PlanetSKI Gear Review #6 Winter 23/24

In our sixth edit of the season Alf Alderson checks out some skiing hardware including K2Mindbender 130 BOA ski boots, the Safeback SBX Avalanche system plus helmets from Oakley & POC.


Leki’s Spitfire 3D poles feature the company’s innovative ‘Trigger’ system, which is one of those things you never realised you needed until you actually use it.

Basically it’s a ‘click in/click out’ system by which your poles are securely attached to your wrists via a one-size wrist loop which fits over your gloves, so you can do useful things like remove your gloves and leave them attached to the poles when, for instance, answering your phone.

But much more importantly the system is also designed to release in the event of a fall.

So you don’t end up with that common skier’s injury of a dislocated thumb, or other damage to hands, fingers or wrists as a result of being caught up in the straps of your ski poles.

The Trigger 3D system works admirably well, perhaps no surprise given that it’s the result of over 2,000 hours of prototype design, 10,000-plus test releases, and endless cycles of athlete testing and feedback.

In addition, the Spitfire 3D poles come with super grippy Pro G race grips, and you get two different baskets – the ‘Cobra’ basket for piste skiing and the ‘Big Mountain’ basket for deep snow, both easily interchangeable by hand.

The poles, fabricated from aluminium, are also adjustable with gloved hands, with a range of 110 – 140cm, and whilst they’re not the lightest ski poles on the market (289g) they’re certainly some of the most versatile.

VERDICT:  Innovative technology, great build quality and excellent versatility make the Leki Spitfire 3D a great option whatever kind of skier you are.

Leki Spitfire 3D ski pole £114.95 – Image © Leki


The most recent advance in avalanche safety comes in the form of the Safeback SBX, an avalanche survival system which helps to reduce the chances of suffocation if you’re unfortunate enough to be buried in a slide (three out of four avalanche fatalities are due to suffocation).

The Safeback SBX is essentially a vest/backpack with built-in technology which continually supplies fresh air to the breathing area of an avalanche victim through the porous crystal structures within the snowpack – this extends the potential survival window by delaying suffocation for at least 90 minutes.

Activation is the same as with an ABS pack.

You pull on a T-shaped handle attached to the shoulder of the vest, which, of course, relies on the user being quick enough to realise they’ve been caught in an avalanche and pull the handle before being bundled over, as with an ABS system.

A battery powered fan system uses the air in the snowpack as the victim’s fresh air supply, continuously pumping air to the breathing area through an intake window on the vest up to the outlets on the shoulder straps.

The airflow created in the snow delivers fresh oxygen to breathe in and pushes away the CO2 that has been exhaled.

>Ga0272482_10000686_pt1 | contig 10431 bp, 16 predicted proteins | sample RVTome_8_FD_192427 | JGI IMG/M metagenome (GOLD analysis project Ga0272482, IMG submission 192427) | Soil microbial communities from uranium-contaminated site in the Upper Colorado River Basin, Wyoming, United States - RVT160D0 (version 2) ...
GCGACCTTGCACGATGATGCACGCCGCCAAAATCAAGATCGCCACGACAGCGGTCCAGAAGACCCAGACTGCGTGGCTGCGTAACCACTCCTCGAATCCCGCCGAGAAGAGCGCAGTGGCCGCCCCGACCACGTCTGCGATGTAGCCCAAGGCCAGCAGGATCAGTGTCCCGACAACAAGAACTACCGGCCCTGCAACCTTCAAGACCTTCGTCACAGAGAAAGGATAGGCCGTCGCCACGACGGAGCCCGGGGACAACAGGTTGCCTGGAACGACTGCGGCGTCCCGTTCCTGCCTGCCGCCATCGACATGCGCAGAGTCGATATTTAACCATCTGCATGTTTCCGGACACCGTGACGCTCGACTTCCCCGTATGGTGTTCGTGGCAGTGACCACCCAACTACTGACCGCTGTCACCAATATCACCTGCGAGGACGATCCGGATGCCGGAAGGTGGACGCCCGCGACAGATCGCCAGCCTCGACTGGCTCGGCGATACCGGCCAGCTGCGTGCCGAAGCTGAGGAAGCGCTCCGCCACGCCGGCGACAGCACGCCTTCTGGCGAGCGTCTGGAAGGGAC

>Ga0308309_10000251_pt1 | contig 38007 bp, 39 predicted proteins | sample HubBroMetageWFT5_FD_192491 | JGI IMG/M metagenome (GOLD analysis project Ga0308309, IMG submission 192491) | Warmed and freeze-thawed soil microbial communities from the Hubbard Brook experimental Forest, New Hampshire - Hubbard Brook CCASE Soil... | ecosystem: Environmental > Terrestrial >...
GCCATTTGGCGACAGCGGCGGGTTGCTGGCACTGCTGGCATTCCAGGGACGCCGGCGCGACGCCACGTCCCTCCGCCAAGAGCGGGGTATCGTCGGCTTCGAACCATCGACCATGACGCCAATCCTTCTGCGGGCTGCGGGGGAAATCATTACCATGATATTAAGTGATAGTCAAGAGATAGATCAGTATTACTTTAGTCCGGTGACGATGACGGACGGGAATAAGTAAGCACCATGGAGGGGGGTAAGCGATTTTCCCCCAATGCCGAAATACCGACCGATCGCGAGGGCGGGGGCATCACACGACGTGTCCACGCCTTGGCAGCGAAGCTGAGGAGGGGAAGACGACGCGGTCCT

The system will run for up to 90 minutes in temperatures as low as minus 30°C, giving rescuers plenty of time to get to the victim.

Unlike other breathing systems such as the Black Diamond Avalung, no breathing tube/mouthpiece is required.

You can also use the Safeback SBX with an ABS system for the full belt and braces approach since the activation handle can be integrated with a second activation wire, meaning both the SBX and ABS system can be activated with a single pull.

So, how does it work in practice?

Well, that I can’t tell you since there’s only so many things I’m prepared to do for the mighty PlanetSKI and being buried in an avalanche is not one of them!

However, I have at least worn the system and done experimental activations of it.

In that respect it’s pretty much identical to an ABS pack – the handle is located in the same position as on an ABS pack, and provided you have the wherewithal to grab it and pull if you’re caught in a slide, it’s easy to operate.

Plus being battery-powered the system is rechargeable, so you can practice with it.

The Safeback SBX is effectively a vest as opposed to a pack – it zips up the front and has two large, zippered chest pockets, whilst the rear has a top zippered pocket and a large zippered compartment beneath, so if you’re not skiing with a pack there’s room to carry a shovel and probe, extra layer etc.

You need to wear it over your normal ski gear, so you might want to consider going for a size up to accommodate the bulk.

Initially it feels somewhat stiff and bulky, but you soon get used to this; however, if worn with an ABS pack as well, you definitely will feel that you’re carrying a lot of extra weight and bulk, the payoff being that if the worst happens, you’re as well protected as it’s possible to be.

VERDICT:  A very useful, ingenious and easy-to-use addition to the armoury of protection against avalanches; however, it’s not cheap and is somewhat bulky when used in combination with an ABS pack.




K2’s Mindbender 130 BOA ski boot aims to provide you with one boot for two jobs – downhill and ski touring – and does a pretty good job of it; but more of that later.

First off, let’s take a look at the various features of the boot.

The most noticeable thing is the BOA system – in fact you get two BOA dials built into the boots, one large on the shell and a smaller one on the outside of the inner boot.

This allows for excellent fit and feel, with the system providing a uniform, comfortable ‘wrap’ of your foot at the same time as keeping your heel securely in place.

There’s even pressure distribution thanks to the system’s ability to allow you to make micro-adjustments, and these can also be done quickly and easily whilst on the move, so it’s no problem to loosen the boots whilst on a chairlift and then tighten them again ready for skiing in a matter of seconds.

Another big advantage of the BOA system is that it means the boots can be easily adjusted to fit both low- and high-volume feet without the need for specialist fitting, this being further enhanced by the fact that both the shell and the inner boot are heat mouldable and you get an optional toe insert in the inner boot to take up volume if needed.

The boot’s uppers have a traditional two buckle fastening system, with the buckles also being micro-adjustable simply by spinning them clockwise to tighten or counterclockwise to loosen.